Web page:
Friday, March 2, 2012

The Handmaid's Tale

The short story ILU-486 by Amanda Ching is an upsetting look into the possible near-future, if the government legislates what women can do with their bodies. It made me feel angry and powerless and angry again. Many of the comments likened it to Margaret Atwood's The Handmaid's Tale, so I went and read that book.

I do not think the comparison is apt. While both stories consider dystopic futures where women are socially subjugated and deprived of agency, their tones are completely different. ILU-486 is angry and eager to fight, while the narrator of The Handmaid's Tale is quite passive and calm. She even seems dull and stupid -- and constantly entreats herself not to think, not to follow those very narratively interesting avenues -- until we see her play Scrabble, and thus evidence that she is actually quite bright. Sure, a military coup of biblically-minded, chauvinistic, hypocritical men has reorganized society, but she remains quite calm about it. She's even calm through her several considerations of how to commit suicide and how to escape. The story simply doesn't read as inflammatory, just faintly depressing and unrealistic. Its final note, an even further-future academic discussion of the historical setting of The Handmaid's Tale, is unnecessarily redeeming. Perhaps Margaret Atwood felt the need to explain that future society eventually tended away from this unpleasant arrangement?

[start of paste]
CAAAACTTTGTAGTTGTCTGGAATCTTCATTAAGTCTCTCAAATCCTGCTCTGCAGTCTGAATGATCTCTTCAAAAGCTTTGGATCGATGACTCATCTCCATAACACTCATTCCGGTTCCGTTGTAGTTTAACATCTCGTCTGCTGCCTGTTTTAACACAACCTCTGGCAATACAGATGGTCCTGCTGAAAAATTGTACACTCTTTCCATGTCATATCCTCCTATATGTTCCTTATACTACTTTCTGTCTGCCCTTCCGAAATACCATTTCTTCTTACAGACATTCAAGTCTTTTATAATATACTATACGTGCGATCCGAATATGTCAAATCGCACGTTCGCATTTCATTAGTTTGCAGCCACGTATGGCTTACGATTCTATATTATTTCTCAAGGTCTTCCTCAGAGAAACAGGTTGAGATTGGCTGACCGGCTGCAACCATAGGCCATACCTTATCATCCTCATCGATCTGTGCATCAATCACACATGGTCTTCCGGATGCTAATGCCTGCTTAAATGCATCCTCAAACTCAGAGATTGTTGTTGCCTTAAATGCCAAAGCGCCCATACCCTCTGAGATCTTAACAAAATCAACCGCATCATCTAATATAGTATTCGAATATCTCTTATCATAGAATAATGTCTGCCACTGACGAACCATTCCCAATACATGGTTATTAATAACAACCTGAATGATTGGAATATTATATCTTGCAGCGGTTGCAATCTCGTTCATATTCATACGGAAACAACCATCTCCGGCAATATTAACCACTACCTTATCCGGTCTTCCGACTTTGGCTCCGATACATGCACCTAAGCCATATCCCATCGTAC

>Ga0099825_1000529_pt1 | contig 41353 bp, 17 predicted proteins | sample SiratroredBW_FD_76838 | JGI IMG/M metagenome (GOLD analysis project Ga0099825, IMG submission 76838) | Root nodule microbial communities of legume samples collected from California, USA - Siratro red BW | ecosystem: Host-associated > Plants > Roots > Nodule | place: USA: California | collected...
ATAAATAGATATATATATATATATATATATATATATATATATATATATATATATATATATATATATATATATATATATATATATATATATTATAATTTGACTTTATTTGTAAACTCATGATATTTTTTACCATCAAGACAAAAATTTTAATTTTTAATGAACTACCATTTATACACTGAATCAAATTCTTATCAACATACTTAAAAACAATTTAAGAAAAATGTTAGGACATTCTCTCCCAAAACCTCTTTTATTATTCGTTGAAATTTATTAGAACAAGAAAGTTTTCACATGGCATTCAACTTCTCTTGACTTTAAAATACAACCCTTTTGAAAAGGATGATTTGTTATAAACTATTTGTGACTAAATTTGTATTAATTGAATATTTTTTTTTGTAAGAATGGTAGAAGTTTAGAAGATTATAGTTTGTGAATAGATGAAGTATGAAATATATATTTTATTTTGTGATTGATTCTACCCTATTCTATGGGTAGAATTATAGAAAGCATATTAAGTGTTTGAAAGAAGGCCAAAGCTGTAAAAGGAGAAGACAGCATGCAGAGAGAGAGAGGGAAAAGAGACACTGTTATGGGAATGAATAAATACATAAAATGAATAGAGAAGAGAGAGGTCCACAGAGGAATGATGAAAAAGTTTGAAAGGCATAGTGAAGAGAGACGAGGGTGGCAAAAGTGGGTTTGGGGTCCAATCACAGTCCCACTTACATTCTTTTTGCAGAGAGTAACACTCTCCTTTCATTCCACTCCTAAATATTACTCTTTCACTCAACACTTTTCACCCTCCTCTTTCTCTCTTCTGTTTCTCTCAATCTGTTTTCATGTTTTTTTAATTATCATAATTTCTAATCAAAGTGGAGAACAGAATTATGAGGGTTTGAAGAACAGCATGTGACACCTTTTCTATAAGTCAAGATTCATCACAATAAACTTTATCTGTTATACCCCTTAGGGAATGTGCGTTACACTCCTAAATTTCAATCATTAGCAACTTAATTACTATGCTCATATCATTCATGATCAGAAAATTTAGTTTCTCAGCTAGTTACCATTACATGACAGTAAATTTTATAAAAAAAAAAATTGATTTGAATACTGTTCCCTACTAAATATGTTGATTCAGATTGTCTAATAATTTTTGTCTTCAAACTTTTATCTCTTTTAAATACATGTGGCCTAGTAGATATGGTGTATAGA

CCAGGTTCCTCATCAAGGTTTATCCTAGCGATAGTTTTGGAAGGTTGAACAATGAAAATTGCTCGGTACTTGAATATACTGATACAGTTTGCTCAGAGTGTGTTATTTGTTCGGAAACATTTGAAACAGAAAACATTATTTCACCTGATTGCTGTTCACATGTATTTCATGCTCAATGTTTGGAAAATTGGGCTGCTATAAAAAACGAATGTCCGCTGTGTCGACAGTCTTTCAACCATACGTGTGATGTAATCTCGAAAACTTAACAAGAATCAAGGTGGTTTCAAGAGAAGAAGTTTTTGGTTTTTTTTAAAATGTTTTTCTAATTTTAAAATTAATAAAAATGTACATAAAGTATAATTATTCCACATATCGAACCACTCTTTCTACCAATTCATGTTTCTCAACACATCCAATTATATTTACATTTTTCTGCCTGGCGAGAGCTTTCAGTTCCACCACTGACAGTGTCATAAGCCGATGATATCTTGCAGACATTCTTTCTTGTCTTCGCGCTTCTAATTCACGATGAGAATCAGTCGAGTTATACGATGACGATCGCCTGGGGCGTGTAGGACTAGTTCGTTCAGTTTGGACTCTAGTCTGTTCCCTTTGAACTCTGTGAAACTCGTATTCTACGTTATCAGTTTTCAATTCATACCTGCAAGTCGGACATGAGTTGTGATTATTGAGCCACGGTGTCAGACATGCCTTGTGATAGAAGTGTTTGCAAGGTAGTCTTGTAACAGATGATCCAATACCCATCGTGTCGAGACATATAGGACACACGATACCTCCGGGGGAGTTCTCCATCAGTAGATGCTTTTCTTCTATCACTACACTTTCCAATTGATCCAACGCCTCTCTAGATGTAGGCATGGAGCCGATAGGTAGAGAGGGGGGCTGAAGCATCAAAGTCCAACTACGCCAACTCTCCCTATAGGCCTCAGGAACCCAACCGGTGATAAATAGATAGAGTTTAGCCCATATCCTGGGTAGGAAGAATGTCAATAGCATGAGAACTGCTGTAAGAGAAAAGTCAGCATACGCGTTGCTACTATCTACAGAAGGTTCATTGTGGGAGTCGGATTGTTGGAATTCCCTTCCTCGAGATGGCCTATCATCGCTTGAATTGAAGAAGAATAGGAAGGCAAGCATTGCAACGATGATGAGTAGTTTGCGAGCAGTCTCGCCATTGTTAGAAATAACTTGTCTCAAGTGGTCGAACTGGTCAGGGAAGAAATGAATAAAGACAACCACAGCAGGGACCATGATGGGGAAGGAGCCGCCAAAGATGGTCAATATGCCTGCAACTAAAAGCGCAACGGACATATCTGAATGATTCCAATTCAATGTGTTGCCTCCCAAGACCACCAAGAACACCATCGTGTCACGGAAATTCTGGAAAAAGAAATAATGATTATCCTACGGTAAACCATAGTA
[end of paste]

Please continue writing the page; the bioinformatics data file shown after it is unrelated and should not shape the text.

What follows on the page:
The Handmaid's Tale falls into a category for which English has inadequate tenses. It is written in the past about the future, which is still our future. It has not aged well -- the premise seems entirely unlikely now. Modern writers must devise near-future scenarios which cope with the fact that the internet and cell phone networks and other digital, instant communication could easily undermine the initial stages of a developing dystopia. This is the point that ILU-486 gets correct: it feels possible. We see characters fighting against legislation, we see many different systems of subverting legal control of private wombs.

I'm not sure I'd recommend either piece. The Handmaid's Tale is a piece of science fiction canon, but dull and flat emotionally. ILU-486 is angering; it provides an argument for legal contraception, should you have any friends who need convincing, but is frustratingly negative for people already convinced.

This post's theme word is soubrette, "a maidservant or lady's maid in a play or an opera, especially one who displays coquetry and engages in intrigue," or "a young woman regarded as flirtatious," or "a soprano who sings supporting roles in comic opera." Does the opera adaptation of The Handmaid's Tale feature a soubrette, in any sense?


masha51 said...
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masha51 said...

I found ILU-486 to be well-written. I agree with your assessments on the tones of each story, but I suspect that, unlike yourself, most readers will find ILU-486 chilling and provocative.
It is short and swiftly read.
I recommend it.